The Les Chimères collection first published in 1854 is intensely personal, unique as madness itself, and possesses all the elements later seen in the works of the Symbolists. The second sonnet called Myrtho is more apocryphal than the first, thus the notes in the back-pages are eternally helpful. Myrtho stands for an image of classical antiquity, a “divine enchantress” and follower of Bacchus, the narrator is a disciple of both, “a son of Greece” who addresses Myrtho: “In your cup too I drank of ecstasy/And in the furtive flash of your smiling eye/When at the feet of Bacchus you saw me pray.” The poems waver among reasoned deliberation, vision, spiritual mysticism and implacable despair. The delicacy and subtlety of the “rime riche” is melodious without exertion. And despite first impressions of mystery the meanings slowly ferment in the mind, emerging in distinctive lucidity. In Anteros, for example, Nerval exclaims: “You ask why I have so wrathful a heart/And on pliant neck an untamed head/A descendant of Antaean blood/ I hurl spears back at the conquering god.” Clearly assuming the role of Anteros, the avenger of unrequited love and twin brother of Eros, he voices his personal experiences of unreciprocated affection (“wrathful a heart”), madness (“untamed head”) and its effects upon him described as “Cain’s ruthless flush”. There are also other connotations in the mythical allusions to gods and associative religious meanings but I have read the collection from my own perhaps somewhat parochial perspective, drawing parallels between Nerval’s life and its impacts on his work.
The poem I read and re-read and chose as my favourite is one that’s most open to interpretation. It is also one that’s been said to be the most highly influential in the craft of Stéphane Mallarmé and Paul Verlain through its fluid rhythm, repetitions and echoes, foreshadowing the styles of both poets. Artemis is something of a vision which appears to have occurred to Nerval beyond, if not against, his will. Unlike most Romantics, Nerval did not make his poetry a slave to beauty nor a vessel through which to extemporise it, focusing instead, if subconsciously, on capturing something that’s volatile and intangible without losing its mystery or charm. In Artemis Nerval seems to be addressing the concrete and the ethereal, “the only one or last lover”, saying: “Love who loved you from cradle to brier/She whom I alone loved, loves me tenderly still/She is death or the dead one…O rapture! Woe!/The rose she holds is the rose mallow.” Death and love are closely intertwined with the beloved dead as Nerval laments loss while lauding “the saint of abyss”, and the inevitable end. The obscurity of all the sonnets reflects Nerval’s state of mind, which he described in La Reve et la Vie: “I then saw vaguely drifting into form, plastic visions of antiquity, which outlined themselves, became definite, and seemed to represent symbols, of which I only seized the idea with difficulty.” And to some extent the reader is faced with that same difficulty, but I think the notion that “often in the obscure being, dwells a hidden God” is rather fitting in regard to Nerval’s work, even though he never would have conceded to it, as he once said: “It will be my last madness to believe myself to be a poet: let criticism cure me of it.” Fortunately his call was never answered, because even though he asked for criticism he deserves nothing but praise.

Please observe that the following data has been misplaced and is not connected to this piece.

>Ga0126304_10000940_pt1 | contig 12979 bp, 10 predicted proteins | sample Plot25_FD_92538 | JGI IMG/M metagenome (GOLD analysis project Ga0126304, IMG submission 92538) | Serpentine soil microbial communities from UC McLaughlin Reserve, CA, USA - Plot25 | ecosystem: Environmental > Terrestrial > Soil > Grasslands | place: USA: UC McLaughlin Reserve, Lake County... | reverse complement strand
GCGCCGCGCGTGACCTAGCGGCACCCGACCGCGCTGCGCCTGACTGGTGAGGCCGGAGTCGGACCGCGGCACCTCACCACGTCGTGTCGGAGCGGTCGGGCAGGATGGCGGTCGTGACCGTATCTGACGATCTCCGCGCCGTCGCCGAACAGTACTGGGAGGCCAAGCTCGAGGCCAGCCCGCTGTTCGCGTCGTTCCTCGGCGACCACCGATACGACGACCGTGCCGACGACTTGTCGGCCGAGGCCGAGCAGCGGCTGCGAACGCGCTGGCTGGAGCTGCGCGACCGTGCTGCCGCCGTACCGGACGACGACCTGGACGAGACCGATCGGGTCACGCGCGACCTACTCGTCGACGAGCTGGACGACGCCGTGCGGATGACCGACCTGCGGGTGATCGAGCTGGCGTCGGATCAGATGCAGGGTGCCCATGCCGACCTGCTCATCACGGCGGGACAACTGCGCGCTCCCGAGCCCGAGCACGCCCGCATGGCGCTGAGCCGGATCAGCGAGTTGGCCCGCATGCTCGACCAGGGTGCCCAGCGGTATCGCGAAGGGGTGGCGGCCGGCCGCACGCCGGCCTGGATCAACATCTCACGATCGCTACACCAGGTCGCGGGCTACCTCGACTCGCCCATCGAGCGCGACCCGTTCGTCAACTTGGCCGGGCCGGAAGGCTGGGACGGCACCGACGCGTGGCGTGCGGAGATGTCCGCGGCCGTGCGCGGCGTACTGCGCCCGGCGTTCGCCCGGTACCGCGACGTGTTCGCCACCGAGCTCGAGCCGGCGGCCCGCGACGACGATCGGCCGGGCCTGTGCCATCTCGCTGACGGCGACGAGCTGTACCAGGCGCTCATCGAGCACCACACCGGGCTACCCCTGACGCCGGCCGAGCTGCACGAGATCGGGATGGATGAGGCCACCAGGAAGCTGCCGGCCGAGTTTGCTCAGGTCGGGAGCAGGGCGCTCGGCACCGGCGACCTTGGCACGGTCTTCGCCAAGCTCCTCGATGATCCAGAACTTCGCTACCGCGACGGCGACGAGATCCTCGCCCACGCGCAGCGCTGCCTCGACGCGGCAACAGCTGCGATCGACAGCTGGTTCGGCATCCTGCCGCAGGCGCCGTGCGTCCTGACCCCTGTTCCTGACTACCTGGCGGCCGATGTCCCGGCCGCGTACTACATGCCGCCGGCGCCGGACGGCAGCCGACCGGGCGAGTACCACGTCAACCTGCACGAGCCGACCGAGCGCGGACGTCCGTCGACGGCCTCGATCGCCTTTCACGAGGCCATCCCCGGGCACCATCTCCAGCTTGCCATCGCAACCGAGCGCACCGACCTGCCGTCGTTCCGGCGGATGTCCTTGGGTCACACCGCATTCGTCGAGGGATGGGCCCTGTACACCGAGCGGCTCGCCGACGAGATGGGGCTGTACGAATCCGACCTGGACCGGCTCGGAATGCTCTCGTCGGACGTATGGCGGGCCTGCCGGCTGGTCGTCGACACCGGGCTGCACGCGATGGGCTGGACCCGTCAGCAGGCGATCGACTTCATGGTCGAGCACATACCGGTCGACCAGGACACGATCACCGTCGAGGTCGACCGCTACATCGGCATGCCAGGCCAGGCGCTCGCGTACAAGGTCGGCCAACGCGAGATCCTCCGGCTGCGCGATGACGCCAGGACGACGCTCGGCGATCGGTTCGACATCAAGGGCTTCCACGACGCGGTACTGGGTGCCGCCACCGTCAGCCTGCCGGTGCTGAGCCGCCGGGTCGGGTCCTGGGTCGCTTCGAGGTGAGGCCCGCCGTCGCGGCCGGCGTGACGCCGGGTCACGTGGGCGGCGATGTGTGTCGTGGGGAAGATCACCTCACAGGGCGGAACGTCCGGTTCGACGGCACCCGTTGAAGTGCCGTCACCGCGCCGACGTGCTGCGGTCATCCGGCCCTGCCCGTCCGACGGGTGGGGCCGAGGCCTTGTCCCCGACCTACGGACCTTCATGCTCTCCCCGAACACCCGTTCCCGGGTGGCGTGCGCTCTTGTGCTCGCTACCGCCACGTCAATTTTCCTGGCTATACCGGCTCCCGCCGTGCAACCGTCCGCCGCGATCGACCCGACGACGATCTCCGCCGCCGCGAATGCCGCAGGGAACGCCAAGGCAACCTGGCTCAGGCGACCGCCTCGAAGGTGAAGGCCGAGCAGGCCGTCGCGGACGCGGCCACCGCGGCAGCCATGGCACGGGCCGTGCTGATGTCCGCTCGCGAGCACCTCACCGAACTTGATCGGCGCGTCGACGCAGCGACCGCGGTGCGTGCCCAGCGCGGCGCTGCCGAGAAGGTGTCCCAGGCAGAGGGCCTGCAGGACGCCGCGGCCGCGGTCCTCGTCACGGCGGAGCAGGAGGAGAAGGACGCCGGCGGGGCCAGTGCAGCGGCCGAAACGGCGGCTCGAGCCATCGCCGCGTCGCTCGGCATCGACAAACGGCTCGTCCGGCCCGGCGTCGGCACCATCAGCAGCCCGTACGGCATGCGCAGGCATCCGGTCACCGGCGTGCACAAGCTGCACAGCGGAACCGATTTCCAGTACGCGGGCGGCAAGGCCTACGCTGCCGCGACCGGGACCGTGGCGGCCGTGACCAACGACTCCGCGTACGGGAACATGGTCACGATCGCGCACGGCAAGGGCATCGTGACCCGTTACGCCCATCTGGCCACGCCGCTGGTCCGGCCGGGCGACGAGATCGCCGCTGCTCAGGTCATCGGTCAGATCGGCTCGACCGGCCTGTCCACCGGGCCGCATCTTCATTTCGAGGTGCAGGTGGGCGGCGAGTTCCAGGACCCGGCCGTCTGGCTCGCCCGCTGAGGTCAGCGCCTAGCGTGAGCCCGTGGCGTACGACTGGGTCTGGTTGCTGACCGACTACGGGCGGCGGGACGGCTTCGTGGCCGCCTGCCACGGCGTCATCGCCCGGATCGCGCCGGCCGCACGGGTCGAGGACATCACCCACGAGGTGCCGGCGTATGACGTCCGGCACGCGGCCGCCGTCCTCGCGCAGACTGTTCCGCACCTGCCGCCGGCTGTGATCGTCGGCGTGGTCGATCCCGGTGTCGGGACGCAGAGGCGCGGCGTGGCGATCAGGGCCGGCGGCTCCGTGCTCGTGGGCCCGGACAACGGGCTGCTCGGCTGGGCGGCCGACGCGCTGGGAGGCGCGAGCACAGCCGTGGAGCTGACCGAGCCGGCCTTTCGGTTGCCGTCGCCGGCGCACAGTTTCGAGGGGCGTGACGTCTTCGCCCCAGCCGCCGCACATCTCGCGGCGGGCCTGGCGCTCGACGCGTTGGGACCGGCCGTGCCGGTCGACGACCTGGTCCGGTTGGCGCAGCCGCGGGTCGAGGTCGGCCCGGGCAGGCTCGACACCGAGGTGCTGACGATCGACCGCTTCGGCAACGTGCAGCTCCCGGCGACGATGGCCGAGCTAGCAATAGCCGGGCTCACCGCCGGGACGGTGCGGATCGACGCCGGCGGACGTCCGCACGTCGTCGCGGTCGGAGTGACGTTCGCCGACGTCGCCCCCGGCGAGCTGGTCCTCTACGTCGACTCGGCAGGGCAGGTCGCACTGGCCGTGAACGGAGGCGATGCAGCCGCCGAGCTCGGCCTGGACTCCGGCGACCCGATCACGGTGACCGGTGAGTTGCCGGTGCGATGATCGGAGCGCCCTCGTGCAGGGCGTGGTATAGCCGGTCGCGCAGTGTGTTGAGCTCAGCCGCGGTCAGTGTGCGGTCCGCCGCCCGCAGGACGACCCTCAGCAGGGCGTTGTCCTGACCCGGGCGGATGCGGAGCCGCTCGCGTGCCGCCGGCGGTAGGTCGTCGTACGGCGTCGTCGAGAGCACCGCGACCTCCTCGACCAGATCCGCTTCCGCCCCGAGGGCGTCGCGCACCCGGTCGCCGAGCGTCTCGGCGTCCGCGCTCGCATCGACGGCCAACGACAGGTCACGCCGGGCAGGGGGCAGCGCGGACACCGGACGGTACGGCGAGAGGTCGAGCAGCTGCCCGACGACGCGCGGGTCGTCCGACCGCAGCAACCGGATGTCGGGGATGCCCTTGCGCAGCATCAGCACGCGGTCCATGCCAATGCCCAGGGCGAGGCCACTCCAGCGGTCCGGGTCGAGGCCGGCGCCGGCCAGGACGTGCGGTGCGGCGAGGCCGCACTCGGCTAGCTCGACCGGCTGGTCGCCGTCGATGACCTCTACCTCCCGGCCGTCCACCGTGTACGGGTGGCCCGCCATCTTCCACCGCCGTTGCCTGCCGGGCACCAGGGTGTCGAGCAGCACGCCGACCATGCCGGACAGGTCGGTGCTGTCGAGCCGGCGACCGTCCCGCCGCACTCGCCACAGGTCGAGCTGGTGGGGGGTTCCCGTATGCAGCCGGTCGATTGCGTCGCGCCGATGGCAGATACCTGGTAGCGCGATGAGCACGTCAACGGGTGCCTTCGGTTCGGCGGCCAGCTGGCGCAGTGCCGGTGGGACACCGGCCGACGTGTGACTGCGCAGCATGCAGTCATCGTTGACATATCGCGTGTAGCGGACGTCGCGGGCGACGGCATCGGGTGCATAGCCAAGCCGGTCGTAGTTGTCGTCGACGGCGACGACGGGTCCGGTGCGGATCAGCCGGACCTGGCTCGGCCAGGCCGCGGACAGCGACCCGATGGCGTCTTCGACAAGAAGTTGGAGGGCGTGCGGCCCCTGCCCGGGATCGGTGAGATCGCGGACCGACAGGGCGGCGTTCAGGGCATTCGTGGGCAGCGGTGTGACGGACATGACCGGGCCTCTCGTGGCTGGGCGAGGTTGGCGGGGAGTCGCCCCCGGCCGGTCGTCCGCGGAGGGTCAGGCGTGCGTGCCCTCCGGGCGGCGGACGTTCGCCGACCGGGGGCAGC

Reading your reviews is like savouring a perfectly aged fine wine in the company of a good friend.
So much more than I deserve, but thank you! You have your very own way with words.
I do enjoy hearing about Theobald the lobster. He had a charming habit of nipping the ankles of ladies his master did covet.
Ok, I made that last bit up.
Haha! Love it.
I am reading the prose of de Nerval and find him a wonderful author. Your article explains some of the qualities that are so pleasing about his works. He is like a masculine Colette, poetic, amusing, sharp-eyed, endearing, and so far everything perfect in form. It is easy to see how his Sylvie inspired Proust. France has a wonderful language with many great writers and de Nerval is definitely one of them.
I think you’ve made the most apt comparison with Colette…And I think I *must* now read “Sylvie”. I am always surprised and elated when people drop by here and add books to my reading list. So, thank you.
thanks for reviewing this old warhorse so eloquently, which is dear to me as it was my first published book…just one thing though, you really should mention the name of the translator in a review and perhaps those who also contributed. This is not only polite, but is ‘politically correct’ today when translators are much more visible than the past. It is even more important in translated poetry, since the translation is an extension of the original and a creative act in its own right. Will Stone